Stagnant leads, uncooperative mother mar the search for Amir Jennings
COLUMBIA, SC (WIS) - The last time anyone saw him he was well short of his second birthday. Amir Jennings, the toddler son of a troubled Midlands mother now behind bars in connection with his disappearance.
This fall will mark four years since Amir vanished. The search for him has gone well outside our state, and it has yet to turn up even a hint of what happened to him.
For more than two and a half years, Zinah Jennings has been serving prison time. No escapes, no disciplinary measures at Columbia's Graham Correctional Institution, but no talking either, about what happened to her little boy Amir.
With less than two years now before her projected release date, Zinah could max out her sentence for unlawful conduct toward a child, possibly doing so without giving up any information about Amir's disappearance.
It's a source of continued frustration for prosecutors and police.
"I believe that she is the key to the whereabouts of Amir Jennings," said Columbia Police Department Sgt. Arthur Thomas. "And she just refuses to divulge information."
Thomas heads CPD's Special Victims Unit. The department is still following up on leads that in late 2011 began streaming in after Zinah's mother, Jocelyn Jennings, and other family members told police they could not locate her or the then-18-month-old boy.
On Dec. 8, Jocelyn filed a police report. Zinah turned up on Christmas Eve, literally by accident, crashing her car in Columbia with no sign of Amir. In fact, authorities later said nearly a month had passed since mother and child had been seen together. And Zinah wasn't helping. Thomas said she shut down sometime around CPD's second interview with her.
With Zinah Jennings in custody, the investigation took ominous turns. Six days after the crash, investigators recovered a blood-stained blanket from her car. A few days later, police searched the backyard of the home where she'd been staying after her stepfather said he'd seen her in the yard with a shovel.
When she did speak, Jennings' information was contradictory or quickly disproven, claiming for instance she didn't have a child when doctors could see her C-section scar or that she'd given the boy to a man named Ernest Robinson -- a man police found did not exist, living in an apartment Zinah Jennings could not identify.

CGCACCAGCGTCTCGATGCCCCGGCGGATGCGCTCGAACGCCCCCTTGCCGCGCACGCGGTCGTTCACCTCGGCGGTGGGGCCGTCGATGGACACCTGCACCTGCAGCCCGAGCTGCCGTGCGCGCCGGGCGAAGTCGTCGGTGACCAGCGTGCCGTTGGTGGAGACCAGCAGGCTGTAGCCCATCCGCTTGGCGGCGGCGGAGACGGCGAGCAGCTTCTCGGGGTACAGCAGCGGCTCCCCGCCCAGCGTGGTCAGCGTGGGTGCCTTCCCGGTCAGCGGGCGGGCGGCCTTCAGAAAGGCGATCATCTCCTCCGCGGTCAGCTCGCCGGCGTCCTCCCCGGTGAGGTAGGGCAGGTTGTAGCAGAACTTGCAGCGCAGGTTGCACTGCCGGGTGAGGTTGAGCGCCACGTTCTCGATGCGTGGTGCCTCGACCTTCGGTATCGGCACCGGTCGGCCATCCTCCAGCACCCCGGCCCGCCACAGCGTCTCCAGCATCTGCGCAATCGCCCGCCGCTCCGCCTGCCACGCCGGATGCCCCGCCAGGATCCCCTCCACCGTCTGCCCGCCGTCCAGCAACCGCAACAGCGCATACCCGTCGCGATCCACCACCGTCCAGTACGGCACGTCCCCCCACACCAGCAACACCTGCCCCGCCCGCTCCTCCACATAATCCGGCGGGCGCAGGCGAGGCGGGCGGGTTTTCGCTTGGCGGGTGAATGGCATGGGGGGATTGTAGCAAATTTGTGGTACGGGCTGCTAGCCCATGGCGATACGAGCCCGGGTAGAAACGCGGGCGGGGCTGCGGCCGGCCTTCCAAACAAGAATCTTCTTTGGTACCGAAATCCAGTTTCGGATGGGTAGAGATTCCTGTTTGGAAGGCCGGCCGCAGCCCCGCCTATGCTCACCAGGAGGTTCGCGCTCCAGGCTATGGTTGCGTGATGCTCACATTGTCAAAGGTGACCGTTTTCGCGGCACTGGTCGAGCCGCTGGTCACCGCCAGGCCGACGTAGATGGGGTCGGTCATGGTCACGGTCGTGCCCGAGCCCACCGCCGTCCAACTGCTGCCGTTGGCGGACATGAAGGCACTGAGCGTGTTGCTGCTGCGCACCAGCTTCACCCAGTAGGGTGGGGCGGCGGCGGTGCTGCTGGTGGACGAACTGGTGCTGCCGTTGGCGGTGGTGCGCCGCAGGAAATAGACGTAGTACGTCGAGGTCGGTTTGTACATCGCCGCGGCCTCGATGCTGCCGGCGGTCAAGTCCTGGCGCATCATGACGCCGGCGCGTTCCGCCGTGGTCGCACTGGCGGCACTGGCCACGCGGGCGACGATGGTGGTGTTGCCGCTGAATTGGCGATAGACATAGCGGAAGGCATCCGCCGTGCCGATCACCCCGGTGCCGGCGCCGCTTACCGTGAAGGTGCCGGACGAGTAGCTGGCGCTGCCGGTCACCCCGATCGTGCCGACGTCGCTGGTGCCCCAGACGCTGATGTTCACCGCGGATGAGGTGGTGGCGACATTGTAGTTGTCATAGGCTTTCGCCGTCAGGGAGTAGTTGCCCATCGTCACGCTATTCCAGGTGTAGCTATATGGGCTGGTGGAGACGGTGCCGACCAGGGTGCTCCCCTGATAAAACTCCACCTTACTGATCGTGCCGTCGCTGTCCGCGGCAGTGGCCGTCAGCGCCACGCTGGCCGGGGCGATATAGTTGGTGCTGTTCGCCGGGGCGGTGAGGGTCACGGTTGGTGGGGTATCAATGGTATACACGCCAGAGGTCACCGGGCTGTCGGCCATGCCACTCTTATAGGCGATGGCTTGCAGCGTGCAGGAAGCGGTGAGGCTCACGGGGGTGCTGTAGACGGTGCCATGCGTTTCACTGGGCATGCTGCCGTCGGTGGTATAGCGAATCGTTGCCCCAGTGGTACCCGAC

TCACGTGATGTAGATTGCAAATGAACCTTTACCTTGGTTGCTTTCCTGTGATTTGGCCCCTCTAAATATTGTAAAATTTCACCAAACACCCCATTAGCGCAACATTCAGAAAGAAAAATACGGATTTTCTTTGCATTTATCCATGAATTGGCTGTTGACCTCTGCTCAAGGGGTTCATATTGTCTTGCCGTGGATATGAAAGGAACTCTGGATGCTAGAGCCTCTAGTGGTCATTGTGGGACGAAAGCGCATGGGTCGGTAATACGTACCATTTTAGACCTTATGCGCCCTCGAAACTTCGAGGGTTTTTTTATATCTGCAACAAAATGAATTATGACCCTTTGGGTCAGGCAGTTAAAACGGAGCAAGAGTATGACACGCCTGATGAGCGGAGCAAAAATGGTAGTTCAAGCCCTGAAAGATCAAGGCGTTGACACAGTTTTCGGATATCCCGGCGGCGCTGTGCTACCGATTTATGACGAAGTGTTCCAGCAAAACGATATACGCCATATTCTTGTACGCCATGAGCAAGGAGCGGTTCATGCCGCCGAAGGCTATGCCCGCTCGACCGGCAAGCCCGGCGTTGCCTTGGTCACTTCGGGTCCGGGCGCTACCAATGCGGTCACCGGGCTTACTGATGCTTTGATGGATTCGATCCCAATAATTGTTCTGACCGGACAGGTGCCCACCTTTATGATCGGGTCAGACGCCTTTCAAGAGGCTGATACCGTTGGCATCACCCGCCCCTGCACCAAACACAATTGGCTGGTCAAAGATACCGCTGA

"We actually had her take us to the location somewhere off Garners Ferry Road to try to get some type of cooperation from the story she was giving. But she could never point out the apartment so we actually canvassed the entire complex looking for this Robinson subject. To no avail," Thomas said.
Nine months later, on trial, Jennings was in the late stages of another pregnancy, grappling with mental issues and her attorneys said, not reacting well to her psychiatric medication. Adding to that was tough testimony from witnesses who said Jennings threatened to throw Amir out of a car, sell him, or give him away.
And then the trial had to be delayed for the defendant to deliver her second child.
Defense attorneys struggled.
"I don't know of any law that requires a mother to tell the state where a child is. Especially when the mother is being charged with a criminal offense," said Zinah's attorney, Hemphill Pride.
The jury's decision took four hours -- a 10-year sentence, but one that allows her to get out in March 2017.
Thomas said since the trial, investigators have checked leads in Ohio, North Carolina, Georgia and more recently in Florida, where a former South Carolina resident reported an adopted child who resembled Amir. It wasn't him.
Despite the tough odds, Thomas does not believe the case has gone cold.
"It's stagnated because the leads have fallen tremendously," Thomas said. "But the interest the media is showing like you guys interviewing me today, every time we get an interview out we get a tip. We get someone else piquing some interest."
The interest is there, but is Amir still alive? "My hope is that Amir Jennings is still alive and well and in someone's custody," Thomas said.
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